available for public and state review and comment and Nuclear Regulatory Commission (NRC) consultation review. The public comments on the Draft WIR Evaluation were submitted to...
To whom it may concern, Attached please find comments from the North Dakota Ethanol Council regarding infrastructure constraints in preparation for the OER Public Meeting, which will be held in Bismarck, N.D., on August 8. Sincerely, Deana Wies
1/05/13 Page 1 of 2 TANK WASTE COMMITTEE - 3 MONTH WORK PLAN (SUBJECT TO REVISION) February Committee meeting placeholder: Wednesday, February 13 Committee call placeholder: Tuesday, February 19 @ 3:00 p.m. * Waste Incidental to Reprocessing (WIR) facility (timely?) * Performance Assessment integration, Waste Management Area C (joint w/ RAP, TWC lead?) * SST Integrity Milestones * Site-Wide Waste Transfer Systems (joint w/HSEP, TWC lead) * WESF - viability of concrete, dose (joint w/
WEST VALLEY DEVELOPMENT PROJECT WEST VALLEY, NEW YORK NEWS MEDIA CONTACT: FOR IMMEDIATE RELEASE Bryan Bower: 716-942-4368 June 28, 2012 Bill Taylor: 803-952-8564 West Valley Draft Waste Evaluation West Valley, New York - The U.S. Department of Energy (DOE) today released to the Nuclear Regulatory Commission (NRC), the public and the states of Nevada and Texas, for review and comment, a Draft Waste Incidental to Reprocessing (WIR) Evaluation (Draft Evaluation) for the concentrator feed makeup
Department of Energy Responses to Public Comments on Draft Vitrification Melter Evaluation Responses to Public Comments on Draft Vitrification Melter Evaluation To provide greater transparency to the Department of Energy's (DOE) cleanup of nuclear legacy waste, DOE made the "West Valley Demonstration Project Draft Waste Incidental to Reprocessing Evaluation for the Vitrification Melter" (Draft WIR Evaluation) available for public and state review and comment and Nuclear Regulatory
Responses to Public Comments on the Draft Waste- Incidental-to-Reprocessing Evaluation for the West Valley Demonstration Project Concentrator Feed Makeup Tank and Melter Feed Hold Tank 1 Introduction The U.S. Department of Energy (DOE) is providing responses to the comments received from the public and from state and county agencies on the West Valley Demonstration Project (WVDP) Draft Waste-Incidental-to-Reprocessing (WIR) Evaluation for the Concentrator Feed Makeup Tank (CFMT) and the Melter
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Department of Energy Melter Draft Waste Evaluation Released for Public Comment West Valley Melter Draft Waste Evaluation Released for Public Comment March 11, 2011 - 12:00pm Addthis Media Contact Bill Taylor (513) 246-0539 email@example.com West Valley, New York - The U.S. Department of Energy today released a Draft Waste Incidental to Reprocessing (WIR) Evaluation of a vitrification melter at the West Valley Demonstration Project (WVDP) for review and comment by the public,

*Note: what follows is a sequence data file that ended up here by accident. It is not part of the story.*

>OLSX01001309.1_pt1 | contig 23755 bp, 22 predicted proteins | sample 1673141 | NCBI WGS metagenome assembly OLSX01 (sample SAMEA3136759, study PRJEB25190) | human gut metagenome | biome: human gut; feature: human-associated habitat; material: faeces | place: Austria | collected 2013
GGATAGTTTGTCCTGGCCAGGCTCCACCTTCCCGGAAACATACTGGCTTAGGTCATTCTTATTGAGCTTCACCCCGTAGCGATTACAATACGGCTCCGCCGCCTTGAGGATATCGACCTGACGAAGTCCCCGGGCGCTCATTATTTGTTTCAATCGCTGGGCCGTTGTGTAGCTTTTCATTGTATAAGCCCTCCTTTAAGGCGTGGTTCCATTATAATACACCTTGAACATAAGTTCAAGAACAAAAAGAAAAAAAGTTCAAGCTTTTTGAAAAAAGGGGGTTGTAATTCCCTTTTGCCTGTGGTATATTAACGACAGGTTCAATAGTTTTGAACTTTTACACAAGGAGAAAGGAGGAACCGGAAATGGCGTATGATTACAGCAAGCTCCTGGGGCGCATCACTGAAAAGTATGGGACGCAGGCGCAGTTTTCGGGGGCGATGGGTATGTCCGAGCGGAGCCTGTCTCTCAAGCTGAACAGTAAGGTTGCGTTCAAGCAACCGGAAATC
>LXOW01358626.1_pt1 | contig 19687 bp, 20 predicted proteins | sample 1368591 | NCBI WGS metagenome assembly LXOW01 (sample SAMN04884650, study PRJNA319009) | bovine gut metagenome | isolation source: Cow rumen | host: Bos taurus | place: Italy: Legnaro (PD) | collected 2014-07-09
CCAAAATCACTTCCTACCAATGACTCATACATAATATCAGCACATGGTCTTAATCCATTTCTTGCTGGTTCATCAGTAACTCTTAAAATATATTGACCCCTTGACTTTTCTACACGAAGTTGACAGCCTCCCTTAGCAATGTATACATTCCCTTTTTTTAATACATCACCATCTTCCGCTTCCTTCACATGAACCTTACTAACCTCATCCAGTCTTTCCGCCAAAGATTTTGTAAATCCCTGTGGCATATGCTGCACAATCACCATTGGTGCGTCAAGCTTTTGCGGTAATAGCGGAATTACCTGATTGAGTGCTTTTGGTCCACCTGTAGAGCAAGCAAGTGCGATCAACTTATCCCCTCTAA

Wilmarth, B; Sheryl Bush, S
The objective of this report is to describe the pretreatment solutions that allow treatment to be tailored to specific wastes, processing ahead of the completion schedules for the main treatment facilities, and reduction of technical risks associated with future processing schedules. Wastes stored at Hanford and Savannah River offer challenging scientific and engineering tasks. At both sites, space limitations confound the ability to effectively retrieve and treat the wastes. Additionally, the radiation dose to the worker operating and maintaining the radiochemical plants has a large role in establishing the desired radioactivity removal. However, the regulatory requirements to treat supernatant and saltcake tank wastes differ at the two sites. Hanford must treat and remove radioactivity from the tanks based on the TriParty Agreement and Waste Incidental to Reprocessing (WIR) documentation. These authorizing documents do not specify treatment technologies; rather, they specify endstate conditions. Dissimilarly, Waste Determinations prepared at SRS in accordance with Section 3116 of the 2005 National Defense Authorization Act along with state operating permits establish the methodology and amounts of radioactivity that must be removed and may be disposed of in South Carolina. After removal of entrained solids and site-specific radionuclides, supernatant and saltcake wastes are considered to be low activity waste (LAW) and are immobilized in glass and disposed of at the Hanford Site Integrated Disposal Facility (IDF) or formulated into a grout for disposal at the Savannah River Site Saltstone Disposal Facility. Wastes stored at the Hanford Site or SRS comprise saltcake, supernate, and sludges. The supernatant and saltcake waste fractions contain primarily sodium salts, metals (e.g., Al, Cr), cesium-137 (Cs-137), technetium-99 (Tc-99) and entrained solids containing radionuclides such as strontium-90 (Sr-90) and transuranic elements. The sludges contain many of the transition metal hydroxides that precipitate when the spent acidic process solutions are rendered alkaline with sodium hydroxide. The sludges contain Sr-90 and transuranic elements. The wastes stored at each site have been generated and stored for over fifty years. Although the majority of the wastes were generated to support nuclear weapons production and reprocessing, the wastes differ substantially between the sites. Table 5 shows the volumes and total radioactivity (including decay daughters) of the waste phases stored in tanks at each site. At Hanford, there are 177 tanks that contain 56.5 Mgal of waste. SRS has 51 larger tanks, of which 2 are closed, that contain 36.5 Mgal. Mainly due to recovery operations, the waste stored at Hanford has less total curies than that stored at Savannah River. The total radioactivity of the Hanford wastes contains approximately 190 MCi, and the total radioactivity of the Savannah River wastes contains 400 MCi.